much, but too little could confuse the tracking if the camera is far enough away.
3. For best results, your markers must be as flat as possible. Pasting them on a rigid surface like
cardboard is very helpful.
Part IV: Importing your marker into Goblin XNA
Step 1: Open Tutorials.sln in GoblinXNAv3.4\tutorials\
Step 2: Right click on Tutorial8 - Optical Marker Tracking in the Solution Explorer and click Add>Existing
Item... Change ‘Objects of type’ to ‘(*.*)’. Navigate to ALVARConfigFromXML.txt in your
GoblinXNAv3.4\tutorials\Tutorial8 - Optical Marker Tracking folder. Select it and click Add.
Step 3: You should now see ALVARConfigFromXML.txt just under ‘Content’ in the properties
window. Right click on it and select ‘Properties’. You should now see the properties window for it.
Step 4: Under ‘Copy to Directory’ select Copy if newer.
Part V: Track your marker and display a cylinder.
Step 1: Add MarkerNode cylinderMarkerNode; to the instance fields near the top of Tutorial8.cs.
You will see other MarkerNodes there.
Step 2: At the end of CreateObjects() add
ids = new int[4];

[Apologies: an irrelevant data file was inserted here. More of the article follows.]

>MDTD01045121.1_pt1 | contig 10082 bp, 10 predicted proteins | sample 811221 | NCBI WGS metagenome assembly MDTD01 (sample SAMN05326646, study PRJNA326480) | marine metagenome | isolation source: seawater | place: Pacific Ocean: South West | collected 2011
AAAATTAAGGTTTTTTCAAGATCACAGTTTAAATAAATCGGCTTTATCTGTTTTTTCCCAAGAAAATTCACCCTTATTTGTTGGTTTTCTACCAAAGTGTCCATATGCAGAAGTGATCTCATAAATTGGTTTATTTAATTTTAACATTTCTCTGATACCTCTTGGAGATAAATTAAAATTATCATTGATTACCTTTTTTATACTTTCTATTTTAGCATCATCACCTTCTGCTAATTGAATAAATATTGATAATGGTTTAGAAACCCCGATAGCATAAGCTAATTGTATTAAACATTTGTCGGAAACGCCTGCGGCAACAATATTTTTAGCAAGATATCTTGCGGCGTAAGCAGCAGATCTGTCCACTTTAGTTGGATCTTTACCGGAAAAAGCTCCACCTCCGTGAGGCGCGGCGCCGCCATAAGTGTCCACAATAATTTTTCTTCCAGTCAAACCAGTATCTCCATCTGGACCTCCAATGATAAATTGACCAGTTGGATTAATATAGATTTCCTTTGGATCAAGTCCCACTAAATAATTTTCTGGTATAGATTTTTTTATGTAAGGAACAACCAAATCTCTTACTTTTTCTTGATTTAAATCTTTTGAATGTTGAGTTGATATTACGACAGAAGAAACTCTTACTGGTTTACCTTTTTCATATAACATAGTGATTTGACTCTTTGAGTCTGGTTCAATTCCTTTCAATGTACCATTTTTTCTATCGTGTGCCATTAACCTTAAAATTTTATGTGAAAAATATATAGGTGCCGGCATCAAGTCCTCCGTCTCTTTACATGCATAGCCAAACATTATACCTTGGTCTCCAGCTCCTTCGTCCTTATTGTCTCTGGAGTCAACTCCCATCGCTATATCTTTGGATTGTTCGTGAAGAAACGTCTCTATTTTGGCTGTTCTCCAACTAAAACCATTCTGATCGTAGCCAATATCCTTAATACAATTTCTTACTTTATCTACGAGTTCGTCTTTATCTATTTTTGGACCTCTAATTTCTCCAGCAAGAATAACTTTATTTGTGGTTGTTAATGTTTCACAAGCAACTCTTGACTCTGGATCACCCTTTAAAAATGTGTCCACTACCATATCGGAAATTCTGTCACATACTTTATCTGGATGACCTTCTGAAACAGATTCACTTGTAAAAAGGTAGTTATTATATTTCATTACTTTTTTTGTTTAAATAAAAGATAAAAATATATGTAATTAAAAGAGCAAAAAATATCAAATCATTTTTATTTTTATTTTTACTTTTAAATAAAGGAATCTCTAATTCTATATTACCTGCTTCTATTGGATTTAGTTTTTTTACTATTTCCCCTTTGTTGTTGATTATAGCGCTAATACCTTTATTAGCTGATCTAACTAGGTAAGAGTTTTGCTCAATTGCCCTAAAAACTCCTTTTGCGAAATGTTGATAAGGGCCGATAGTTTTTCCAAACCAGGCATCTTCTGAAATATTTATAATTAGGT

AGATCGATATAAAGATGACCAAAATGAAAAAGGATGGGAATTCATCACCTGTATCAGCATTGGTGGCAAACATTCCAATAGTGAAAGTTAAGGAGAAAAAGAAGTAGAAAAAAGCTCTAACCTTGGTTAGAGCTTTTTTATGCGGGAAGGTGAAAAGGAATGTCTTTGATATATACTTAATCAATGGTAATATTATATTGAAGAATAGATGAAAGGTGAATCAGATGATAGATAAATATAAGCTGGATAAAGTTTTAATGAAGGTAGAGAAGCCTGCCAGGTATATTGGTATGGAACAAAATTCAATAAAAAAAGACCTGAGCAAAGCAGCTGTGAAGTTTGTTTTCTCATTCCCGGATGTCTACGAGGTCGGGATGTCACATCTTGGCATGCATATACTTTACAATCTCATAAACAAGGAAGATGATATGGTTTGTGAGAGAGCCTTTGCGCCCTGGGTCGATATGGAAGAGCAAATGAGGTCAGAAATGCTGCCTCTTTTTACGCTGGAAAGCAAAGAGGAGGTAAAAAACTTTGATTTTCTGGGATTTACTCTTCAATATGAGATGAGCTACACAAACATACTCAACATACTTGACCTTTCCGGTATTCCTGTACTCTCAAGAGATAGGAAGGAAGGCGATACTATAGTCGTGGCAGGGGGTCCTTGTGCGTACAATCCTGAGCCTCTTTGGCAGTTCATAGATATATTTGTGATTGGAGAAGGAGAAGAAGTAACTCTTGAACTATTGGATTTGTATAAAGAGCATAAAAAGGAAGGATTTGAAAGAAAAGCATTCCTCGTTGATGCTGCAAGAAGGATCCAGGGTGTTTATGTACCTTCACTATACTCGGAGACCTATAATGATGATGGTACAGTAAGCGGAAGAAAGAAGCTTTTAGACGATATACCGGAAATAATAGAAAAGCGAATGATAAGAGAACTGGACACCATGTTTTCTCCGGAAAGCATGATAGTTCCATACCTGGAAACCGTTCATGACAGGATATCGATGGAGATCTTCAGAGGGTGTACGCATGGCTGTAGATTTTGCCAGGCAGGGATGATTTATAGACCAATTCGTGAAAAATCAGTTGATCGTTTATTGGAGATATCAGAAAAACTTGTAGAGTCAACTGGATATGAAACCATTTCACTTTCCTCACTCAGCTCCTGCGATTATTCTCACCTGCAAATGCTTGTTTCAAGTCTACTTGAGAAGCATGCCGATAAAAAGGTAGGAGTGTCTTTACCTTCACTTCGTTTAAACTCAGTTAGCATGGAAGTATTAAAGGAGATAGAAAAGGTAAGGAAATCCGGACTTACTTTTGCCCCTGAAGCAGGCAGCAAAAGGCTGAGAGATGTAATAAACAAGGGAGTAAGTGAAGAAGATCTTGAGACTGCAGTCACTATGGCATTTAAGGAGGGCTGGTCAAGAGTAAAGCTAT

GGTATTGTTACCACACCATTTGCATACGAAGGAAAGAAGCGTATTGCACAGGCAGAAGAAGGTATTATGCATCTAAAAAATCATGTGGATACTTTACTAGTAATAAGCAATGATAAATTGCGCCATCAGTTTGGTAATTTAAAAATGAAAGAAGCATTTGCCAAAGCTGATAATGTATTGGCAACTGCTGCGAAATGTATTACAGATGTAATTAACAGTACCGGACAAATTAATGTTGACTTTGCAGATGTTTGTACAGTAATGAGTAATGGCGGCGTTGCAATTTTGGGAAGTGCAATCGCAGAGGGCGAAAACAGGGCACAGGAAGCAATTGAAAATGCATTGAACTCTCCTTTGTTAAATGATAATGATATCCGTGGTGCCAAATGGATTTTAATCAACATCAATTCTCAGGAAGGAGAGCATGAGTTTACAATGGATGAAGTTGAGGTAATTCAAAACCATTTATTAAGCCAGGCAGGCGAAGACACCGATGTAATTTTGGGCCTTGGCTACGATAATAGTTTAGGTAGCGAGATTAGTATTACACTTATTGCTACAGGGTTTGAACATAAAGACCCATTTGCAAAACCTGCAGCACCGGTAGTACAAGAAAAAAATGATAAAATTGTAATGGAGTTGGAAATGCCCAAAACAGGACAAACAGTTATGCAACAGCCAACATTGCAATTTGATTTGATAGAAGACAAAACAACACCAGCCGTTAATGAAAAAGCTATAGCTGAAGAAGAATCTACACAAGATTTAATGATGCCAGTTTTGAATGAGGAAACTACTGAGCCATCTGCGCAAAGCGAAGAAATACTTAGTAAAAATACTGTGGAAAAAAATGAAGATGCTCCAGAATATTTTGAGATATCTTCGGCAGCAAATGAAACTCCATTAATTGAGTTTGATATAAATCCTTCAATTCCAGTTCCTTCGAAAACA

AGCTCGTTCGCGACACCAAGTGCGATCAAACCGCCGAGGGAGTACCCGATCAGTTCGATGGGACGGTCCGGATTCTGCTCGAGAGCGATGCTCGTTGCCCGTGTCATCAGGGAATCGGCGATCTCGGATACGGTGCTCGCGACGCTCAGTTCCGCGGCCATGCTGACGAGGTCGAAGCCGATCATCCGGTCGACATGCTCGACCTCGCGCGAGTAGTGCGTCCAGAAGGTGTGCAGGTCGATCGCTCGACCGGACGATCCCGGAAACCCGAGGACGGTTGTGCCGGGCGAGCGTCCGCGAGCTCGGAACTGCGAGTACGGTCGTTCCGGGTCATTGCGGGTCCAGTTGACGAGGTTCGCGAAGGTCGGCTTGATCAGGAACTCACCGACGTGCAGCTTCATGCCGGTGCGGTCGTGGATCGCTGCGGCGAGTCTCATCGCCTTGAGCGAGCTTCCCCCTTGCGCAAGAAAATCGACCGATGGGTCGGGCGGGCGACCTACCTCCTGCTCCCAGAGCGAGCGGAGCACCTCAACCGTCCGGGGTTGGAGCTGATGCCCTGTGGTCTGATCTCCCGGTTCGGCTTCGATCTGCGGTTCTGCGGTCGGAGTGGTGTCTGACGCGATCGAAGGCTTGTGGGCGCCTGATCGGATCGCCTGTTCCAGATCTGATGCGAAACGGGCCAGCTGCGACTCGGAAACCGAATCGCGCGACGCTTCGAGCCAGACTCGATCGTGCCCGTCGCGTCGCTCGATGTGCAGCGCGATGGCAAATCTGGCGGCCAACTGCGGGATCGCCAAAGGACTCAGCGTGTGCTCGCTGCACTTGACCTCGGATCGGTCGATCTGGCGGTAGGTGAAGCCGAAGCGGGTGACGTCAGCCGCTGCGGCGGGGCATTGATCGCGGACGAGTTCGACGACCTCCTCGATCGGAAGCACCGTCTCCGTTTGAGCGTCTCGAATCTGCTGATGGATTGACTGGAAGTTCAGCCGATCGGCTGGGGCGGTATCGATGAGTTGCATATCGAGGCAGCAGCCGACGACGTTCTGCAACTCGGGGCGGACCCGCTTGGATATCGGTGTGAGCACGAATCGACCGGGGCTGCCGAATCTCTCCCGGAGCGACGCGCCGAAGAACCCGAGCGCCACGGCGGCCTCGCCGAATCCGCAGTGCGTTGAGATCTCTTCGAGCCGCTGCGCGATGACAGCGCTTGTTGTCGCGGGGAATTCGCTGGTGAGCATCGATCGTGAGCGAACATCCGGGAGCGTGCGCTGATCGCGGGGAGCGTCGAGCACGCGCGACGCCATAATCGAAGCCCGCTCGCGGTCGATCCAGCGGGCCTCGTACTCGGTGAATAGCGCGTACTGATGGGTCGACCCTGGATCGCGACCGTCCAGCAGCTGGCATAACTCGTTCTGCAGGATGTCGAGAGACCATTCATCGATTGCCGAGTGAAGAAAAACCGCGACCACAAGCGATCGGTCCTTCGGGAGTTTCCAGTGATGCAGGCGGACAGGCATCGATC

ids[0] = 50;
ids[1] = 51;
ids[2] = 52;
ids[3] = 53;
cylinderMarkerNode = new MarkerNode(scene.MarkerTracker,
"ALVARConfigFromXML.txt", ids);
Step 3: Remember the sequence of ids you used for your marker array? If not, look back at your
SampleLayout.xml file. Replace the ids above with your ids.
Step 4: Below that, create a cylinder and add it to the scene graph as follows.
GeometryNode cylinderNode = new GeometryNode("Cylinder");
cylinderNode.Model = new Cylinder(3,3,6,10);
cylinderNode.Material = sphereMaterial;
TransformNode cylinderTransNode = new TransformNode();
cylinderTransNode.Translation = new Vector3(0, 0, 3);
In general you create a GeometryNode for the cylinder model and a TransformNode to define the
position/orientation/scale. You then add the TransformNode as a child to the MarkerNode, and the
GeometryNode as a child to the TransformNode. Then the MarkerNode is made a child of the scene root
node. Notice how I translated it up by its radius so it looks flush against the marker.
Step 5: Hit the green arrow and play with your new AR cylinder! Take a screenshot and save it as
Part VI: What are the main limitations of AR?
Step 1: Write a list of 5 ways to break the illusion, disrupt tracking, etc.
Step 2: Describe two of the tracking errors that you saw and explain in detail how to how to reproduce
them (4-5 sentences).
Step 1: Zip the screenshot (Part V, Step 5) and the text file from part VI. Make sure all of your team
member’s names are in the text file.
Step 2: Submit through blackboard. It doesn’t matter who submits. You will all get credit.